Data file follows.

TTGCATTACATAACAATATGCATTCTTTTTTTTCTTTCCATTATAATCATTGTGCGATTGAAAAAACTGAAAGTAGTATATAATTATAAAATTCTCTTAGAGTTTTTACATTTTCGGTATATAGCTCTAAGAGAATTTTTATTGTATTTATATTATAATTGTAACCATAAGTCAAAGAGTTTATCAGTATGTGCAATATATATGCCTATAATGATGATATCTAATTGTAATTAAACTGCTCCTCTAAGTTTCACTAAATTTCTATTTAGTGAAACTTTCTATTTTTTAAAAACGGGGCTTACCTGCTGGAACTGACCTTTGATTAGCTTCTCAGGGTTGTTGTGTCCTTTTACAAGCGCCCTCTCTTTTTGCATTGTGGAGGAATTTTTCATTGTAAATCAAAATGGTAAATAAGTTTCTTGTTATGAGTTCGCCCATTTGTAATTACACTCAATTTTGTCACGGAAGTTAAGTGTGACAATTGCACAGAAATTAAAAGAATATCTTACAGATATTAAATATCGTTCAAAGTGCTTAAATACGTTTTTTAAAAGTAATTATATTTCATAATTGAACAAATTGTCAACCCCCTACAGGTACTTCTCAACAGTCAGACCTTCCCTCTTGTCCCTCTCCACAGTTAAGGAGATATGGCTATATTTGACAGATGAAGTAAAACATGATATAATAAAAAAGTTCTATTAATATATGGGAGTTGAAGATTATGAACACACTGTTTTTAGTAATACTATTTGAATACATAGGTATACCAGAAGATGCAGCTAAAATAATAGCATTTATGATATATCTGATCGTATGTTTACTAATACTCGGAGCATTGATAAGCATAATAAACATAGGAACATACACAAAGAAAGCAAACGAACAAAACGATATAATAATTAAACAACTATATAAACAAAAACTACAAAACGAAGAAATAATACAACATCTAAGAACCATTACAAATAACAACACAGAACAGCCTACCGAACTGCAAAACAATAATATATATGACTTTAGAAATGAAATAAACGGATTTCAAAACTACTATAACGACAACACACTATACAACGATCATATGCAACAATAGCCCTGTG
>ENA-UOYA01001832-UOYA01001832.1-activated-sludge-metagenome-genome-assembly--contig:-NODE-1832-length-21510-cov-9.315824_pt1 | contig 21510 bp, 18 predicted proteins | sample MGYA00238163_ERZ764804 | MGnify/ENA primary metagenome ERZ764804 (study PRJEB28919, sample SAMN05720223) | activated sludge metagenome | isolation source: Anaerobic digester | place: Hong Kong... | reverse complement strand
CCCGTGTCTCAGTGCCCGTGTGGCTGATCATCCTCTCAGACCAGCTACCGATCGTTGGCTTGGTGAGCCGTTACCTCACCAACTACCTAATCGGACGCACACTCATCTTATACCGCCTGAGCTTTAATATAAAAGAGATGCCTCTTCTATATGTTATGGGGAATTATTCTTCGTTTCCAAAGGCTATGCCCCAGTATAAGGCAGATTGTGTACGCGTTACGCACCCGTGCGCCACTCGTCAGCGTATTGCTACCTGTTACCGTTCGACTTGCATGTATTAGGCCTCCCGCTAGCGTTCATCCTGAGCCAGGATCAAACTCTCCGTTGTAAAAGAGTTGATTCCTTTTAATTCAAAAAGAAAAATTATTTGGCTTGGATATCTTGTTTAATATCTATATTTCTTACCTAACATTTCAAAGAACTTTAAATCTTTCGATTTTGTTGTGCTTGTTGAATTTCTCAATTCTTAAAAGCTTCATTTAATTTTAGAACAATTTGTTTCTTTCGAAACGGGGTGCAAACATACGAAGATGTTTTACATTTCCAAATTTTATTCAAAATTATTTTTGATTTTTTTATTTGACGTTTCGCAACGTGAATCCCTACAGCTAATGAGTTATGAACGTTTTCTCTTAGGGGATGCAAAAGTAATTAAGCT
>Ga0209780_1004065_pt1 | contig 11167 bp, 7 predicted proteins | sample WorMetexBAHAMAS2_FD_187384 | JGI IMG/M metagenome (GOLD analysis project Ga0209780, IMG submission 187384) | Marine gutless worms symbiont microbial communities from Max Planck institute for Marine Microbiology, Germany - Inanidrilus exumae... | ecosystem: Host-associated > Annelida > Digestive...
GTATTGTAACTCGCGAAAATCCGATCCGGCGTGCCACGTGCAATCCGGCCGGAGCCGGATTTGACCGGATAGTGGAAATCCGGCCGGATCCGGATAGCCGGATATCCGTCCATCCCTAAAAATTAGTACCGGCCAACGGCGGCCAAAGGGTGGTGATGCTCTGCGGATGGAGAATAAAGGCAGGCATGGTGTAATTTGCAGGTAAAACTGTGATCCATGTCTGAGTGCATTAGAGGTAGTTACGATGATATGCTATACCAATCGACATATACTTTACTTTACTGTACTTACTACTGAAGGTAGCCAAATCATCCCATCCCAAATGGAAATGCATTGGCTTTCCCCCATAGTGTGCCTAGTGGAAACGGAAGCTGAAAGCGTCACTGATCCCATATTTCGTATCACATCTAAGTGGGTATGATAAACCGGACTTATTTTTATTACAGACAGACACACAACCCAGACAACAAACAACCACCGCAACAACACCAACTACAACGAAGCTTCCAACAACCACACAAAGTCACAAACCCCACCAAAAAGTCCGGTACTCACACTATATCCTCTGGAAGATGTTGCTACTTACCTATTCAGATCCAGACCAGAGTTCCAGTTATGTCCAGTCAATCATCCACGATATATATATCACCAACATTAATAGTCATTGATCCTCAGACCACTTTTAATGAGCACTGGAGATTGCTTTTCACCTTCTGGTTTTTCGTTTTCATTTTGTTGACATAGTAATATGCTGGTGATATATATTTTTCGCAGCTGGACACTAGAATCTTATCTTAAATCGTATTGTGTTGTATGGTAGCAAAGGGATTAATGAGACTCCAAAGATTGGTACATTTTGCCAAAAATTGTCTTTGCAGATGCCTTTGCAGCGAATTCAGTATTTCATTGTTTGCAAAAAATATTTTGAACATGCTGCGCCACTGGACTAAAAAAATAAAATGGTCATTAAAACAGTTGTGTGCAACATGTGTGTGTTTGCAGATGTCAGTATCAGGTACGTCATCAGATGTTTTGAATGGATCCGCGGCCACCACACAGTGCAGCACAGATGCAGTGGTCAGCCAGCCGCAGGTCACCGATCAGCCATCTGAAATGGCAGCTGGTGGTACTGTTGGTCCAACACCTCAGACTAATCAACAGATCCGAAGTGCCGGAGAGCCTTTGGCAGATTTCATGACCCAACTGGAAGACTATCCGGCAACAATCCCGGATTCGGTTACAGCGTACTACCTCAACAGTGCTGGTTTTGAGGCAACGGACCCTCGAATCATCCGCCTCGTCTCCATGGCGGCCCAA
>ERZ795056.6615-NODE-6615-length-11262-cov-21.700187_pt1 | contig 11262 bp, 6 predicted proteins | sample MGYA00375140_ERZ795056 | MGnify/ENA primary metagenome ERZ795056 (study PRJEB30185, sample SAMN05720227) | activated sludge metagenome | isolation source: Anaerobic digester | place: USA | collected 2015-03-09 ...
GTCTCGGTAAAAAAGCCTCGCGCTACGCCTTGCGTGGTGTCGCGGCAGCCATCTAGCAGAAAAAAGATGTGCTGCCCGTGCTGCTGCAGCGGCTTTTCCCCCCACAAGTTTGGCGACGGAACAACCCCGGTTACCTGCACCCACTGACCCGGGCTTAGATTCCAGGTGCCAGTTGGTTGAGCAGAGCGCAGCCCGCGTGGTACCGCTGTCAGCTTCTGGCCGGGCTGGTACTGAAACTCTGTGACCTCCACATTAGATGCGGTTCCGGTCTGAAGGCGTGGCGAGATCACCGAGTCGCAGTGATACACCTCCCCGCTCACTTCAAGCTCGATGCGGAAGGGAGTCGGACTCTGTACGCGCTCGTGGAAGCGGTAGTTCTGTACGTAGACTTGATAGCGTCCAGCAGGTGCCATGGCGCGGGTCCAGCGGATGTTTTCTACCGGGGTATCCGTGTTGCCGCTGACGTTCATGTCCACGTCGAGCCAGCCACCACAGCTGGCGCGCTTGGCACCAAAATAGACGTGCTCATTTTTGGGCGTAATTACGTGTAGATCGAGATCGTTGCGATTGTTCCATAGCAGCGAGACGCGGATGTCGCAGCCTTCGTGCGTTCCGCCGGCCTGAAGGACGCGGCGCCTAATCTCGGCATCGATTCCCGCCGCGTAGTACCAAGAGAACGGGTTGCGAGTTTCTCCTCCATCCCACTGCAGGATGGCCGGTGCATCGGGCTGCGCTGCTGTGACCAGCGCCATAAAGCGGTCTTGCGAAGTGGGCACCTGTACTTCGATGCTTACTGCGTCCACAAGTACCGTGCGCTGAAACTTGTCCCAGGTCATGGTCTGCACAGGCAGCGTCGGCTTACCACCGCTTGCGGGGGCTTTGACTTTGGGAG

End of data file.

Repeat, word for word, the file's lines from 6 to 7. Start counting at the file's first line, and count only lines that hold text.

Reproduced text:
>ERZ795056.6615-NODE-6615-length-11262-cov-21.700187_pt1 | contig 11262 bp, 6 predicted proteins | sample MGYA00375140_ERZ795056 | MGnify/ENA primary metagenome ERZ795056 (study PRJEB30185, sample SAMN05720227) | activated sludge metagenome | isolation source: Anaerobic digester | place: USA | collected 2015-03-09 ...
GTCTCGGTAAAAAAGCCTCGCGCTACGCCTTGCGTGGTGTCGCGGCAGCCATCTAGCAGAAAAAAGATGTGCTGCCCGTGCTGCTGCAGCGGCTTTTCCCCCCACAAGTTTGGCGACGGAACAACCCCGGTTACCTGCACCCACTGACCCGGGCTTAGATTCCAGGTGCCAGTTGGTTGAGCAGAGCGCAGCCCGCGTGGTACCGCTGTCAGCTTCTGGCCGGGCTGGTACTGAAACTCTGTGACCTCCACATTAGATGCGGTTCCGGTCTGAAGGCGTGGCGAGATCACCGAGTCGCAGTGATACACCTCCCCGCTCACTTCAAGCTCGATGCGGAAGGGAGTCGGACTCTGTACGCGCTCGTGGAAGCGGTAGTTCTGTACGTAGACTTGATAGCGTCCAGCAGGTGCCATGGCGCGGGTCCAGCGGATGTTTTCTACCGGGGTATCCGTGTTGCCGCTGACGTTCATGTCCACGTCGAGCCAGCCACCACAGCTGGCGCGCTTGGCACCAAAATAGACGTGCTCATTTTTGGGCGTAATTACGTGTAGATCGAGATCGTTGCGATTGTTCCATAGCAGCGAGACGCGGATGTCGCAGCCTTCGTGCGTTCCGCCGGCCTGAAGGACGCGGCGCCTAATCTCGGCATCGATTCCCGCCGCGTAGTACCAAGAGAACGGGTTGCGAGTTTCTCCTCCATCCCACTGCAGGATGGCCGGTGCATCGGGCTGCGCTGCTGTGACCAGCGCCATAAAGCGGTCTTGCGAAGTGGGCACCTGTACTTCGATGCTTACTGCGTCCACAAGTACCGTGCGCTGAAACTTGTCCCAGGTCATGGTCTGCACAGGCAGCGTCGGCTTACCACCGCTTGCGGGGGCTTTGACTTTGGGAG